Accessory Dwelling Units

Statistics Canada released Canada's population estimates for the second quarter of 2022, reporting an increase of about 284,982 people for a total of 38,929,902. "This was the highest growth rate of any quarter since the addition of Newfoundland to the Confederation in 1949". International migration accounted for 94.5% of this growth—due to high numbers of asylum claimants and permit holders (work, study and other).

We need to build more homes, yet governments currently have no mechanism to make builders increase their output of housing completions—particularly during periods of extreme uncertainty, rising interest rates, falling prices, and low pre-construction sales. Most see the dip in housing prices as a short-term response to high rates, and why investors are opting to capitalize on increased rents instead of selling. Supply has to increase in the medium and long term to balance the market. BC NDP leadership hopeful, David Eby, announced a suite of housing policies the province will enact, should he become premier. It includes legalizing secondary suites that meet the BC building code, and a new process for building triplexes on single-family lots that is less bureaucratically onerous.

One of the solutions for homeowners that require additional income to counteract rising housing costs is through Accessory Dwelling Units (ADUs), or what is referred to as "gentle density". A trend with origins in Vancouver and Laneway Housing—higher densities and smaller ecological footprints necessary to sustain a growing population. Homes that can be built without compromising the integrity of the neighbourhood aesthetics, improve economic activity, reduce traffic congestion, and strengthen the essential workforce.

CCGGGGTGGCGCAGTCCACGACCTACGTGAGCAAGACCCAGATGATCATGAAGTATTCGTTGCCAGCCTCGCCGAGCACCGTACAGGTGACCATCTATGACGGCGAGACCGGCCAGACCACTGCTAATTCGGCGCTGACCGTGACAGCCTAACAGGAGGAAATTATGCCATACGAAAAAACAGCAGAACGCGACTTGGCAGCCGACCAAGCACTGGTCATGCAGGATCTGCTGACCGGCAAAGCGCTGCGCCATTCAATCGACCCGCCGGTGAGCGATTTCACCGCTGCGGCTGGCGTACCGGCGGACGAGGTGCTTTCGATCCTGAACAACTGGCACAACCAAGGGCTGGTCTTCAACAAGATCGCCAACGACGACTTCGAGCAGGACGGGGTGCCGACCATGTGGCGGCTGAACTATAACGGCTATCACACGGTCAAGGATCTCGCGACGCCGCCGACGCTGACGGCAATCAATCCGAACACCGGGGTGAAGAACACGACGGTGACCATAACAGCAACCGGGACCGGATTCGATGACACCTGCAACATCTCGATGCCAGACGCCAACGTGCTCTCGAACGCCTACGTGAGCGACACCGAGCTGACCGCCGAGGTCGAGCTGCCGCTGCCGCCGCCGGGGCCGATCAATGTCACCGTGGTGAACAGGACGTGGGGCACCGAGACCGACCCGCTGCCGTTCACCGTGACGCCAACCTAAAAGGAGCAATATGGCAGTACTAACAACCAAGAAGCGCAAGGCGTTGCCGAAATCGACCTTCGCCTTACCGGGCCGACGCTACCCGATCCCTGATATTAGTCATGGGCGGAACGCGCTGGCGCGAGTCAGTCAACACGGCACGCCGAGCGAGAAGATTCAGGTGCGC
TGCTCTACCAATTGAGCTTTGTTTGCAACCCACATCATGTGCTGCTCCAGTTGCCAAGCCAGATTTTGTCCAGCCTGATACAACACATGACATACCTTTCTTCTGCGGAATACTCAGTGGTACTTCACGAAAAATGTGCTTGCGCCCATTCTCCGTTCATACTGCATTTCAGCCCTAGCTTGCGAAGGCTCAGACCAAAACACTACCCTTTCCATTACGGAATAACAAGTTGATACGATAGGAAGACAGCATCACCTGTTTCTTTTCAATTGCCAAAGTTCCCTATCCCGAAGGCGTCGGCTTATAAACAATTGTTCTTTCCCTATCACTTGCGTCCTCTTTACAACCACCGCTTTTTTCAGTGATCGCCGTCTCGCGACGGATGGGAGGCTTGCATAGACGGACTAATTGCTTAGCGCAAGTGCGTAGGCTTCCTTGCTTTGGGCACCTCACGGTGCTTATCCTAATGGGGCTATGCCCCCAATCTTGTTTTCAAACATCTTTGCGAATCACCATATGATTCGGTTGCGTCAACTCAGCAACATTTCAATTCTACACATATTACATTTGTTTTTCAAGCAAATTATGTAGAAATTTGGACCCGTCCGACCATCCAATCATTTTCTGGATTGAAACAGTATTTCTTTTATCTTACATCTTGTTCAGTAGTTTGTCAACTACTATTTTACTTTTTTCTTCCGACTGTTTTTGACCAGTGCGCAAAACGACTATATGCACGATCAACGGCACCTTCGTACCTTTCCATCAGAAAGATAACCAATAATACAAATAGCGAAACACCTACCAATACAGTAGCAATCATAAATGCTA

Many of the properties I've been touring lately have the potential for greater configuration in living spaces. Notably what already exists in the home and is underutilized, for example, additional parking space. Two companies based out of California are making the process of converting this underutilized space easy for homeowners—Symbihom and Housable. These services work with homeowners from start to finish, handling the entire process from design, permitting, and coordination with top-rated ADU builders to find the right fit and price for any project.

I think this is a massive, untapped opportunity moving forward, especially in Canada where this type of innovation is sorely needed and lagging behind. Homeowners could potentially even be unaware of the highest and best use of their property. Startups like citybldr are coming out of the woodwork to unlock this potential often overlooked. Determining feasibility, rezoning, community plans, transit-oriented development, etc. could indicate a property is worth more under a different use or as a land assembly. Meeting the needs of a rapidly growing population by shaping the built environment to create more functional, sustainable communities.
Credit: Realosophy, Housable, Symbihom
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